Why Is Kim Jong Un our problem?


“If China is not going to solve North Korea, we will.”

So President Donald Trump warns, amid reports North Korea, in its zeal to build an intercontinental ballistic missile to hit our West Coast, may test another atom bomb.

China shares a border with North Korea. We do not.

Why then is this our problem to “solve”? And why is North Korea building a rocket that can cross the Pacific and strike Seattle or Los Angeles?

Is Kim Jong Un mad?

No. He is targeting us because we have 28,500 troops on his border. If U.S. air, naval, missile and ground forces were not in and around Korea, and if we were not treaty-bound to fight alongside South Korea, there would be no reason for Kim to build rockets to threaten a distant superpower that could reduce his hermit kingdom to ashes.

While immensely beneficial to Seoul, is this U.S. guarantee to fight Korean War II, 64 years after the first wise? Russia, China and Japan retain the freedom to decide whether and how to react, should war break out. Why do we not?

Would it not be better for us if we, too, retained full freedom of action to decide how to respond, should the North attack?

During the August 2008 war between Russia and Georgia, despite John McCain’s channeling Patrick Henry — “We are all Georgians now!” — George W. Bush decided to take a pass on war. When a mob in Kiev overthrew the pro-Russian government, Vladimir Putin secured his Sebastopol naval base by annexing Crimea.

Had Georgia and Ukraine been in NATO, we would have been, in both cases, eyeball to eyeball with a nuclear-armed Russia.

Which brings us to the point:

The United States is in rising danger of being dragged into wars in half a dozen places, because we have committed ourselves to fight for scores of nations with little or no link to vital U.S. interests.

To honor commitments to the Baltic States, we have moved U.S. troops to the Russian border. To prevent China from annexing disputed rocks and reefs in the South and East China Seas, our Navy is prepared to go to war — to back the territorial claims of Tokyo and Manila.

Yet, our richest allies all spend less on defense than we, and all run trade surpluses at America’s expense.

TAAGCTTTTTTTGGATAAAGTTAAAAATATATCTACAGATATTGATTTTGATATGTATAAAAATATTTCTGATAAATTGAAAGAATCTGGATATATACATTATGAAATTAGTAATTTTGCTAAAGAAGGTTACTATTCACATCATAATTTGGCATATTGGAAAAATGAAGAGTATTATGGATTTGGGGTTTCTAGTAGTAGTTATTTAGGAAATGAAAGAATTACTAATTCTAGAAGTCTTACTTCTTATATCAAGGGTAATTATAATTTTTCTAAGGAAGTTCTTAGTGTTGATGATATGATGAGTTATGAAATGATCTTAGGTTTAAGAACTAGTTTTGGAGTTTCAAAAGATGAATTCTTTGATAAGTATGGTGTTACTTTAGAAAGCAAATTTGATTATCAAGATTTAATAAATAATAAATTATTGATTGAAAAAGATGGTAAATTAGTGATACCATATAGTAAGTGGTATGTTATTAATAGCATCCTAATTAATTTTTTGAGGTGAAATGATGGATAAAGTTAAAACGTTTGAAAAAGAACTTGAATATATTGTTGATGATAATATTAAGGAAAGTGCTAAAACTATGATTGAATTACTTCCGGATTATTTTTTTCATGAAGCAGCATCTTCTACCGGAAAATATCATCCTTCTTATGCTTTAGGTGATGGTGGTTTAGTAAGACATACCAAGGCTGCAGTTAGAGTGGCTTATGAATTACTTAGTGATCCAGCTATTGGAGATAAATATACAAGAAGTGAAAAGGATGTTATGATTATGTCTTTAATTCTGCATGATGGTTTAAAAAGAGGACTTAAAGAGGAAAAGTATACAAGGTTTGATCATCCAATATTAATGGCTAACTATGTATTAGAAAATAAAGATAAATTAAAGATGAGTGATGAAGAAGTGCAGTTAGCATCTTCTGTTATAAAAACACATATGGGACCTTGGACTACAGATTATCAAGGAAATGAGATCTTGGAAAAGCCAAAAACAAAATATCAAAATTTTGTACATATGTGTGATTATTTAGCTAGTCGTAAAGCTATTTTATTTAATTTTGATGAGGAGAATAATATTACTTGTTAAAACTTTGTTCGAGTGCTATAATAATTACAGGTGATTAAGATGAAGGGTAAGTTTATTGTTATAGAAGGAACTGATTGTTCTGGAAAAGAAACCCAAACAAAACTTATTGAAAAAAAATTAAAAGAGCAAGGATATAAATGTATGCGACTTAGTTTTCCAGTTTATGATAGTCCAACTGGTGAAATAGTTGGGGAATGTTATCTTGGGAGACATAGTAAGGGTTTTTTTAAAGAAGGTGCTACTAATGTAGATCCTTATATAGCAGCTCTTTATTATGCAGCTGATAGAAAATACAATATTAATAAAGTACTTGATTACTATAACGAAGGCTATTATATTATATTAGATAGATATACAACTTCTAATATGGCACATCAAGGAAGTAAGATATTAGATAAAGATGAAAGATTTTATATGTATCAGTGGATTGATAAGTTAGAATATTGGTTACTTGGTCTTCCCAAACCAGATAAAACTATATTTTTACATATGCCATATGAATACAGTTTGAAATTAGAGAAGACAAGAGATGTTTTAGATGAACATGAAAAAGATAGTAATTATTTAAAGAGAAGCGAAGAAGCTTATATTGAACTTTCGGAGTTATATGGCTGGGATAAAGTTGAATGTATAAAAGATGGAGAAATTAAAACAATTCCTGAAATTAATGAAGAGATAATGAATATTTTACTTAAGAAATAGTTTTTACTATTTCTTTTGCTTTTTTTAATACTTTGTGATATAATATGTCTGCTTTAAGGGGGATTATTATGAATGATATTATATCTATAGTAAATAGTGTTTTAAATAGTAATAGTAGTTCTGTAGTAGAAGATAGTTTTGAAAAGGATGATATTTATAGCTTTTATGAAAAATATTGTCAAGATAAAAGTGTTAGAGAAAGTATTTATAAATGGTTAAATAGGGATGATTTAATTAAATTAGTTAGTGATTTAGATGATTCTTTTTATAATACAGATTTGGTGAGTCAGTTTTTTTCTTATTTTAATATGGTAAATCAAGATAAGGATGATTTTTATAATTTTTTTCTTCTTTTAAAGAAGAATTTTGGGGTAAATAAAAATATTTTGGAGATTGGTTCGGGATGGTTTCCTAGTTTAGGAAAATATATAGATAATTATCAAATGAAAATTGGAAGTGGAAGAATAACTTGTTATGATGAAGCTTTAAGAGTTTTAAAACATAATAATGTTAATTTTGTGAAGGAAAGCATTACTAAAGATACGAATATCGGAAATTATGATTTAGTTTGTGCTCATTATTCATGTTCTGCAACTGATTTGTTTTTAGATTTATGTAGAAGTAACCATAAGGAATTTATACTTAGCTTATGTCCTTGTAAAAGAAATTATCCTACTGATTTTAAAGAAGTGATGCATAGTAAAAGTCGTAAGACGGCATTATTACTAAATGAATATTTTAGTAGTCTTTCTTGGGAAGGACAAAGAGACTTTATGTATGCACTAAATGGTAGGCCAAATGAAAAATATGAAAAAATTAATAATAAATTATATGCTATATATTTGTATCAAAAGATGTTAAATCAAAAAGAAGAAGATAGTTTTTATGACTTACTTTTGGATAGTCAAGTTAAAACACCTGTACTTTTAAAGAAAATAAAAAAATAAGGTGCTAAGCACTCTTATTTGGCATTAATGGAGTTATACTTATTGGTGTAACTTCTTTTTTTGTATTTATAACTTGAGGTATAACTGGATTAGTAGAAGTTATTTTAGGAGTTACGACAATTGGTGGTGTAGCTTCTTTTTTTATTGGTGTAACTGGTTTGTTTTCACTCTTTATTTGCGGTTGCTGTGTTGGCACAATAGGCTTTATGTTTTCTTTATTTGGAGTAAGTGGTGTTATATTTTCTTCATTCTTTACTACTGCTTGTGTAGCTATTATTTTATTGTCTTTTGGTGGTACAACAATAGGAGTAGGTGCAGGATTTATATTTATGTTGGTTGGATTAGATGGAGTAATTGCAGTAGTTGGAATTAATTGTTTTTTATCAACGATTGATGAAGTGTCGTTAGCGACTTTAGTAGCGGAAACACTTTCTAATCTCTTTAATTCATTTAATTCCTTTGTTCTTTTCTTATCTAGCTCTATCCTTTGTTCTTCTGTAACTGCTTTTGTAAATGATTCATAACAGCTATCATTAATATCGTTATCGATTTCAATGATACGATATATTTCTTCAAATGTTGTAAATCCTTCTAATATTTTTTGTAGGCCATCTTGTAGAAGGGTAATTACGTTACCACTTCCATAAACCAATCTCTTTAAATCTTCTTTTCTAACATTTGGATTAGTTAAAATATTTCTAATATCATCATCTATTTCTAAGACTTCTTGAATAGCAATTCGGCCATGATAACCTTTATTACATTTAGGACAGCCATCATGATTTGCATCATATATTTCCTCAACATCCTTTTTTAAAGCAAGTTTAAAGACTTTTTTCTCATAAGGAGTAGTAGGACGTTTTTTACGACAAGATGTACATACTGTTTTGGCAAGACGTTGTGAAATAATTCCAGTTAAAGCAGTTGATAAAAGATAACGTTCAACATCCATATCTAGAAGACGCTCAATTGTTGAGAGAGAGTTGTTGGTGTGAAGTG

Japan and South Korea are of like mind. Neither spends nearly as much of GDP on defense as the U.S. Yet, we defend both, and both run endless trade surpluses at our expense.

President Trump may hector and threaten our allies that we will not forever put up with this. But we will, because America’s elites live for the great game of global empire.

What would a true “America First” foreign policy look like?

It would restore to the United States the freedom it enjoyed for the 150 years before NATO, to decide when, where and whether we go to war. U.S. allies would be put on notice that, while we are not walking away from the world, we are dissolving all treaty commitments that require us to go to war as soon as the shooting starts.

If Germany, Japan and South Korea are no longer assured we will go to war on their behalf, all three would take a long hard look at their defenses. The result would likely be a strengthening of those defenses.

But if we do not begin to rescind these war guarantees we have handed out since the 1940s, the odds are high that one of them will one day drag us into a great war, after which, if we survive, all these alliances will be dissolved in disillusionment.

What John Foster Dulles called for, over half a century ago, an “agonizing reappraisal” of America’s alliances, is long, long overdue.



Reader Comments ...


Next Up in Opinion

Opinion: Tragedy in Charlottesville should unite decent Americans

In the South during the Jim Crow era, the “one-drop rule,” codified into law, asserted that if a person had just one drop of African-American blood, they were considered “black.” I wonder what we’d learn if we gave former KKK leader David Duke and the “white nationalists” who caused havoc in Charlottesville...
Opinion: Sadly, the United States is not ‘better than this’

It has become the go-to cliche for moments like this. We whisper it when someone breaks the mosque window or scrawls hatred on the synagogue wall. It is our assurance and our hope. “We are better than this,” we say. “This is not America.” So it is no surprise to be hearing that sentiment days after white supremacists descended...
CARTOON
CARTOON

CARTOON VIEW JIMMY MARGULIES
Time to declare national emergency on the opioid crisis

Addiction has permeated America and it doesn’t discriminate, rich, poor, black, brown or white, it’s destroying this country. But so far even though the U.S. Congress passed the Comprehensive Addiction and Recovery Act (CARA), the funding to battle the epidemic has been lackluster at best. Here are some sobering facts: Drug...
YOUR VIEWS

Future of WPB waterfront has been paved over The West Palm Beach Downtown Action Committee unanimously approved the Okeechobee Business District rezoning to allow a 25-story office tower along Flagler Drive. They are of the opinion that “jobs and other economic benefits have been deemed more important than waterfront views.” When the last...
More Stories